Monday, 14 November 2011

Reading or revising the parables

I have been wondering recently how wide our scope is for interpreting and reinterpreting scripture.

This weekend I was visiting family and so attended a different church. The sermon was on the parable of the talents, one of those parables which can be rather troubling. The exegesis that I am familiar with concerning the talents is that it is a warning against not using one's gifts to the glory of God, not making the most of the  talents in every sense that we have been given. However, in Sunday's sermon, it was suggested to us that the master, far from representing God, was in fact an embodiment of the Pharisees, a heartless and oppressive taskmaster who unjustly set the third servant up to fail and cruelly condemned him for his understandable fear of failure.God, we were told, does not set people up to fail or condemn them for being afraid and Jesus intended to rebuke the Pharisees through this parable.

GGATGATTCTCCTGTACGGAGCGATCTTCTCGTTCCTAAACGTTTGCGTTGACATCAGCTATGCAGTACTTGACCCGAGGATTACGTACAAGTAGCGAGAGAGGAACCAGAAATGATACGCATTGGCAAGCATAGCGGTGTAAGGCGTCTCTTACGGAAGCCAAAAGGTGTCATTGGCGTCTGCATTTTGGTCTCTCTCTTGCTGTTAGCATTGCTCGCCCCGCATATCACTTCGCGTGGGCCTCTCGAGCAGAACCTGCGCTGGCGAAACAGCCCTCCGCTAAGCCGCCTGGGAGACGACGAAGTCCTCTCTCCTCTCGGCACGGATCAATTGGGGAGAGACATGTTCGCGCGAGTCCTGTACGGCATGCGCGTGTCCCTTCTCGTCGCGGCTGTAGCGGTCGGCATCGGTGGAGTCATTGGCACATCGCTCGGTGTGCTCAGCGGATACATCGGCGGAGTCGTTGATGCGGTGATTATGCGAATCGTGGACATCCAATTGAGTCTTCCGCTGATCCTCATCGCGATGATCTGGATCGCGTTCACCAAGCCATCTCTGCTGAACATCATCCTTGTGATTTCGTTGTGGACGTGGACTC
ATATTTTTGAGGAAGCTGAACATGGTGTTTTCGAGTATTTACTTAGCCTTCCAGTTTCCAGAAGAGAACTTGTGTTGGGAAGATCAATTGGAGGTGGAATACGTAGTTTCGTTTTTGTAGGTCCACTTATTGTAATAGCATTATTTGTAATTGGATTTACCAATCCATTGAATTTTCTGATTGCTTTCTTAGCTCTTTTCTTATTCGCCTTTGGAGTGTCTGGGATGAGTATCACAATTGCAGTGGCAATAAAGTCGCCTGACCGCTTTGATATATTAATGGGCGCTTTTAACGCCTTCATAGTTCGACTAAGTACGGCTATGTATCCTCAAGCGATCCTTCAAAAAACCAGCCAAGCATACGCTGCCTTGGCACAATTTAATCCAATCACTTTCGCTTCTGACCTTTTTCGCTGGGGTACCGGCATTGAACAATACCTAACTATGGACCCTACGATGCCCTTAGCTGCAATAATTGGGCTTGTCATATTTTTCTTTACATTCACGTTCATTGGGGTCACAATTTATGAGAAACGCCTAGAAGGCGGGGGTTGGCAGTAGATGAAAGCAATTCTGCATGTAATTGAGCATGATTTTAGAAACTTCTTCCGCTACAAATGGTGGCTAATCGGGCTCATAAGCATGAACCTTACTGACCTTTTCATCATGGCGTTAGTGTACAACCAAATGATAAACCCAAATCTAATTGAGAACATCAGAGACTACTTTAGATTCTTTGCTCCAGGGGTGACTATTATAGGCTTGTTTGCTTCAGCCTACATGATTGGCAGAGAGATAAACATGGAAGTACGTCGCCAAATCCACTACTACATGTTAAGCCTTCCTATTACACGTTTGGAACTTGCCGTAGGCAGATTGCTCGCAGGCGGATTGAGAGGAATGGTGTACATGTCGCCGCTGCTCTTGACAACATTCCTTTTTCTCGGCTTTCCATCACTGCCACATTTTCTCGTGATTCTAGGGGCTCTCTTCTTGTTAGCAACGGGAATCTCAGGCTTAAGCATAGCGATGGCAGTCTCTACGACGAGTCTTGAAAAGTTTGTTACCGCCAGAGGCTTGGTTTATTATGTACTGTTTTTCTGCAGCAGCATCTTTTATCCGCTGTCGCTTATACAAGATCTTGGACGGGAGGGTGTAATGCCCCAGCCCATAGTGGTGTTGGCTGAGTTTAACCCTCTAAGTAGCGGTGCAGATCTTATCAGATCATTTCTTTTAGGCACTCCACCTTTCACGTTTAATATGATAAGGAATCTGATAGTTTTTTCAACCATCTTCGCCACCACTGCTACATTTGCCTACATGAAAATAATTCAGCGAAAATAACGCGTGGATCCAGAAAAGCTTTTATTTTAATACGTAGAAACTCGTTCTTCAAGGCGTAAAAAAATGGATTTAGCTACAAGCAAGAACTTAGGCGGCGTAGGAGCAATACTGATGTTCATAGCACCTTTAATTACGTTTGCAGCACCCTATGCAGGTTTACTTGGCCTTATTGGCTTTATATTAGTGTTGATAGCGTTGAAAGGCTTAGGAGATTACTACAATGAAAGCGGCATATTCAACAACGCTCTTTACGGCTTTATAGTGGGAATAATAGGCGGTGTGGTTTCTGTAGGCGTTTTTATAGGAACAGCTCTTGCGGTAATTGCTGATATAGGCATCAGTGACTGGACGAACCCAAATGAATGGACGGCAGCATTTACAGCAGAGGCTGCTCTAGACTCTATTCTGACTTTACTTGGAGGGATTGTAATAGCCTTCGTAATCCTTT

Now, I certainly agree that God does not set people up to fail or that he condemns us for fear and I do not like to see scripture preached in ways that are damaging or insensitive - but I was not sure that I felt comfortable with such a major reworking of the traditional understanding of this parable.  I do not agree that the third servant  was set up to fail simply because he was given  one talent because  I believe this was quite a high measurement , apparently one talent of silver was worth nine man years of skilled work and burying that in the ground does seem a collosal waste! Furthermore, the beginning of the reading tells us that it is a  about the Kingdom of Heaven, "Again it (the Kingdom of Heaven) will be like a man going on  a journey" and one of the constant themes is that finding the Kingdom of Heaven requires risk, like a man buying a field to find a pearl, and taking care over the small things which matter, like a woman working yeast throughout the "dough" of daily life, or someone planting a tiny seed which grows into a flourishing tree.  I think the message of the parable is not just that the lazy servant failed but that his attitude was such that he did not try and he did not risk and he did not search to find a purpose for his life or his talents and for that he was rebuked.